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Under the Employee Retirement Income Security Act of 1974 (ERISA), participants in employer-sponsored retirement plans – including 401(k) plans – have the right to challenge the prudence of decisions that plan fiduciaries make in selecting and managing the investment options available to participants. Participants must bring such suits within the time limits set by law. Section 413(1) of ERISA provides that claims must be brought within six years after the end of the fiduciary breach, violation or omission. Section 413(2) imposes a shorter limitation period when the participant has “actual knowledge” of the breach or violation. In such cases, the participant must bring the suit within three years from the earliest date on which the participant had “actual knowledge.”

Next week the Supreme Court will hear oral argument in Intel Corp. Investment Policy Committee v. Sulyma on the meaning of “actual knowledge.” Specifically, the justices will consider whether Section 413(2) bars suit when the defendant – here the committees and individuals at Intel responsible for administering the plans in a fiduciary capacity – disclosed the relevant plan information to the plaintiff – here a retirement-plan participant – more than three years before the plaintiff filed the complaint, but the plaintiff chose not to read or could not recall having read the information.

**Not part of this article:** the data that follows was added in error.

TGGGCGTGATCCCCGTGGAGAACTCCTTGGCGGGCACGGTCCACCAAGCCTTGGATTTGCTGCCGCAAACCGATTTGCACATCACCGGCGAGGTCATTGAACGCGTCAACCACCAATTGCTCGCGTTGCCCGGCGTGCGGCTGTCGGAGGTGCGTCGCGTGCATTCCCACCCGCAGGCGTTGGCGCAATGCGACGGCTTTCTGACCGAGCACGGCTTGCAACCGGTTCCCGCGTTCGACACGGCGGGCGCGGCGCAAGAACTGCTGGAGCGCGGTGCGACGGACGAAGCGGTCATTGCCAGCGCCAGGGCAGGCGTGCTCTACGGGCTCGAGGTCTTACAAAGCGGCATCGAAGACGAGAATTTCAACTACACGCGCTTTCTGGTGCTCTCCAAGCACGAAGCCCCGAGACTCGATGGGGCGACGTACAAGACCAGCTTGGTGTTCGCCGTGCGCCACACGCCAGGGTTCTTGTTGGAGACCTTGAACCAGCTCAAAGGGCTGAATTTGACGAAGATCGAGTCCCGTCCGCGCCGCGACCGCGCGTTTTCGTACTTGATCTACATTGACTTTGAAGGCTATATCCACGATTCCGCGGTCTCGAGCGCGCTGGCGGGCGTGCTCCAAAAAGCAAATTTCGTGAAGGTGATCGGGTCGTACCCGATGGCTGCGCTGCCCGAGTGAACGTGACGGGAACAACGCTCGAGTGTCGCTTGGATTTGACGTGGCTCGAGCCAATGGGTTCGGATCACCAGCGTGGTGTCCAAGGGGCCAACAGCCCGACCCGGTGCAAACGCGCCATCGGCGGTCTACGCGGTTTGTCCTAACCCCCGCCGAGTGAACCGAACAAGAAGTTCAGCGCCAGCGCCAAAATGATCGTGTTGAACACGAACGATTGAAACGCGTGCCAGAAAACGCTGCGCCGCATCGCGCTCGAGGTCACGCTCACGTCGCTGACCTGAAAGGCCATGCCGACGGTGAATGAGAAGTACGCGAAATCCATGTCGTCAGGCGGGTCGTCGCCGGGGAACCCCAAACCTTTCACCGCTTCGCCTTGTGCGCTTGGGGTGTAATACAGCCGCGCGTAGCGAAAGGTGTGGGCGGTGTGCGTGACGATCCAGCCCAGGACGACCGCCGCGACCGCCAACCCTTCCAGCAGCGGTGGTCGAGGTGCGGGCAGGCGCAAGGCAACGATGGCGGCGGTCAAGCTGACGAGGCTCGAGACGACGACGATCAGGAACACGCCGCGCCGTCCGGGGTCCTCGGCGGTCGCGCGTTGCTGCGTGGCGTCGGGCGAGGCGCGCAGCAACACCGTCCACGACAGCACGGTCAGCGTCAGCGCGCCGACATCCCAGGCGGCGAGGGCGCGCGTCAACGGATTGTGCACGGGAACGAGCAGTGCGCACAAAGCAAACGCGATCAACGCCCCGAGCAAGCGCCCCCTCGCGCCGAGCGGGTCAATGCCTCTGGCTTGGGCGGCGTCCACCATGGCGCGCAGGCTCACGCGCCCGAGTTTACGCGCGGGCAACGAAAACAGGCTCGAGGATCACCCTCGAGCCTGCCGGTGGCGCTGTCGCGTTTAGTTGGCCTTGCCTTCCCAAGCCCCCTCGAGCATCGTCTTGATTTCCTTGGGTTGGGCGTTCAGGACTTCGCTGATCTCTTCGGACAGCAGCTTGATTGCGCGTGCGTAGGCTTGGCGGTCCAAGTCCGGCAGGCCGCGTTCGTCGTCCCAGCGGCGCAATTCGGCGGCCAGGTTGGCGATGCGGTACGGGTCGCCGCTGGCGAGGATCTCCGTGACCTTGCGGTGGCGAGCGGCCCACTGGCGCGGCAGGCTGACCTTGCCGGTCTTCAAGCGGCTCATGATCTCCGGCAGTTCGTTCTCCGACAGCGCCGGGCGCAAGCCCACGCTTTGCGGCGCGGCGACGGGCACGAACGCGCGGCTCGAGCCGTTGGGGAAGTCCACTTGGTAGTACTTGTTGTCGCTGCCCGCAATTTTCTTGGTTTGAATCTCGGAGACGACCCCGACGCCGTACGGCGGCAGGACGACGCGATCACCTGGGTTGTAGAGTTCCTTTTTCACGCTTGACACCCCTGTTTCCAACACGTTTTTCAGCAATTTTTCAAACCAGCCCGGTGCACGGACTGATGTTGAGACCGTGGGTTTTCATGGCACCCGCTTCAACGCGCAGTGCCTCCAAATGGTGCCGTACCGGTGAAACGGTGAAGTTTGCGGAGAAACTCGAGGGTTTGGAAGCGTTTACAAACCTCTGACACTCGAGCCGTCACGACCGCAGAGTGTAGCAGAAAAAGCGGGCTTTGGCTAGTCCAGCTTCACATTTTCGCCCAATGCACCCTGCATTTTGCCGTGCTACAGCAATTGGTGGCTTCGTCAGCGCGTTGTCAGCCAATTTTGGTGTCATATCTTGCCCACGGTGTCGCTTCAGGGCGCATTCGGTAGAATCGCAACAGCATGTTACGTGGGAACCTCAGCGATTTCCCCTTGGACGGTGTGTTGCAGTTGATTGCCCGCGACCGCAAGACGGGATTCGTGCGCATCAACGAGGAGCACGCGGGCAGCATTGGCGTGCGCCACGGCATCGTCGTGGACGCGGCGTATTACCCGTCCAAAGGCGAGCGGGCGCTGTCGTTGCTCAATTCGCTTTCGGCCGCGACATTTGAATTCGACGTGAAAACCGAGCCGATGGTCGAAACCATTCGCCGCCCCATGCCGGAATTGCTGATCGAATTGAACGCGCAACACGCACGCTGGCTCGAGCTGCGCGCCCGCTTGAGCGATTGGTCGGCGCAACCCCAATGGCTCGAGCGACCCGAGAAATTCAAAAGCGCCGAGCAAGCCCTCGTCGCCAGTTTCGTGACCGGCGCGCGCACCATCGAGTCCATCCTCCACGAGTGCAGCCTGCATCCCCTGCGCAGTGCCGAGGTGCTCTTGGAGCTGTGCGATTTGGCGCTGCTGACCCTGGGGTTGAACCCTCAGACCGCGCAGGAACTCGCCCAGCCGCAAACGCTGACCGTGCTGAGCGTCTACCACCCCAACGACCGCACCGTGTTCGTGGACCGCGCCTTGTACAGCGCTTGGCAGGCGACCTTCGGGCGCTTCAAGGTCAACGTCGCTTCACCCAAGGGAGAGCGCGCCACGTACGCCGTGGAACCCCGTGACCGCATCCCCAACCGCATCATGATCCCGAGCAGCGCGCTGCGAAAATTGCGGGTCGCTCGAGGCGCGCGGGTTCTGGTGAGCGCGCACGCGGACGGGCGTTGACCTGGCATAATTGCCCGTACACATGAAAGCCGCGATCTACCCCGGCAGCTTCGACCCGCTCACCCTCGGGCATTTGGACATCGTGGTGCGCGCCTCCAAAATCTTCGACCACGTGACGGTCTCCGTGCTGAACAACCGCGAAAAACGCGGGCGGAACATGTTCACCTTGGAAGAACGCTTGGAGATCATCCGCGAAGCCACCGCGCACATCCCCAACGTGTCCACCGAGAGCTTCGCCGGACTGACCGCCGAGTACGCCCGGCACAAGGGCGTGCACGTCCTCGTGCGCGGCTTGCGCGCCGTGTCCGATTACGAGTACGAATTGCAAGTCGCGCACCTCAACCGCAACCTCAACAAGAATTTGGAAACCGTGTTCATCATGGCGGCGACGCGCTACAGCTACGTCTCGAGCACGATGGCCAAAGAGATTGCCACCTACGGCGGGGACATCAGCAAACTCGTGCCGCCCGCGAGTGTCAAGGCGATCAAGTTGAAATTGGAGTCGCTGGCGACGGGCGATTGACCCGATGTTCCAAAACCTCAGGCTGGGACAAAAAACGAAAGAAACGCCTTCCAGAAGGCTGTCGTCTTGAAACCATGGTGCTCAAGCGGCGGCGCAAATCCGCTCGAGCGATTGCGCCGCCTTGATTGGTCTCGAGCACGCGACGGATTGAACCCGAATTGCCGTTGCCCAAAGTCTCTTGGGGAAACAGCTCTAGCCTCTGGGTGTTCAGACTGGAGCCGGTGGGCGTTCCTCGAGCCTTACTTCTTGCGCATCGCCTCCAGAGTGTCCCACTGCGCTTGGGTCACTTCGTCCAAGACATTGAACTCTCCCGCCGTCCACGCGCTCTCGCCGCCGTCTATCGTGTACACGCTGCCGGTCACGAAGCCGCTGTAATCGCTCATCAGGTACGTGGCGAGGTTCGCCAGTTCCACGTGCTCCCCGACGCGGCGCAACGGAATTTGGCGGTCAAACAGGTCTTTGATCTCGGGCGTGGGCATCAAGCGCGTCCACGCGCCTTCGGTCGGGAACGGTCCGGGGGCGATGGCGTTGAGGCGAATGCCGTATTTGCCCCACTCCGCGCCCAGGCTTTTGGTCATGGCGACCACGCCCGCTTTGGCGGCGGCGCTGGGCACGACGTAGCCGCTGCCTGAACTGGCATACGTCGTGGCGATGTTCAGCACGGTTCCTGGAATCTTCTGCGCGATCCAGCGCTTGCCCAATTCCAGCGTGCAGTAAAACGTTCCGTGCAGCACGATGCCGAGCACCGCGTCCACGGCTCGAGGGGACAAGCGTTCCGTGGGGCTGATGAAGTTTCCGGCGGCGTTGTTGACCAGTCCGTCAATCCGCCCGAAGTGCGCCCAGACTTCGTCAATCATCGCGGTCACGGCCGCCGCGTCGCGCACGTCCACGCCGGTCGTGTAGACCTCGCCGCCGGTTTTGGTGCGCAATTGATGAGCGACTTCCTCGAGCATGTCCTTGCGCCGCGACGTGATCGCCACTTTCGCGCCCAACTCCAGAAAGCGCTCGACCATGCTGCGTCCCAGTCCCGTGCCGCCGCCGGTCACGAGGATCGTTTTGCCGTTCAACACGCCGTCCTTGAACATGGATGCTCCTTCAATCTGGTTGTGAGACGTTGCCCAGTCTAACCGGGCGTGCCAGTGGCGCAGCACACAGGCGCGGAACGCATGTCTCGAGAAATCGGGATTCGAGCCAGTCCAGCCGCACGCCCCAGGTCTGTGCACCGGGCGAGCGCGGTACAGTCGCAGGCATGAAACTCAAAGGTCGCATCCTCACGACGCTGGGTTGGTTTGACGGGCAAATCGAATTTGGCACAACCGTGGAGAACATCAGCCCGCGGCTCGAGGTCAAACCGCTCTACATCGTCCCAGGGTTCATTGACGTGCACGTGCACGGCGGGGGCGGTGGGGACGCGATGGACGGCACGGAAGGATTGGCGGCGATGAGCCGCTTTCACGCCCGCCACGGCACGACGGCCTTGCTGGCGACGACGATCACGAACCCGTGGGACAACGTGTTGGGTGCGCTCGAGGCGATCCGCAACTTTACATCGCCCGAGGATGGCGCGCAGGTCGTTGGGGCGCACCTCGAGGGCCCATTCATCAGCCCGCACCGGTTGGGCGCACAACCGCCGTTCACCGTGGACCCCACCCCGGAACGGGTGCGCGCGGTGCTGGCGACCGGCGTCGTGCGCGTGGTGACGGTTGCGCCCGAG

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6 Sep 2022
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  • Subject
    • Retirement Security Law

    • Supreme Court of the United States

  • Journal title
    • SCOTUSblog

  • Date submitted

    6 September 2022

  • Additional information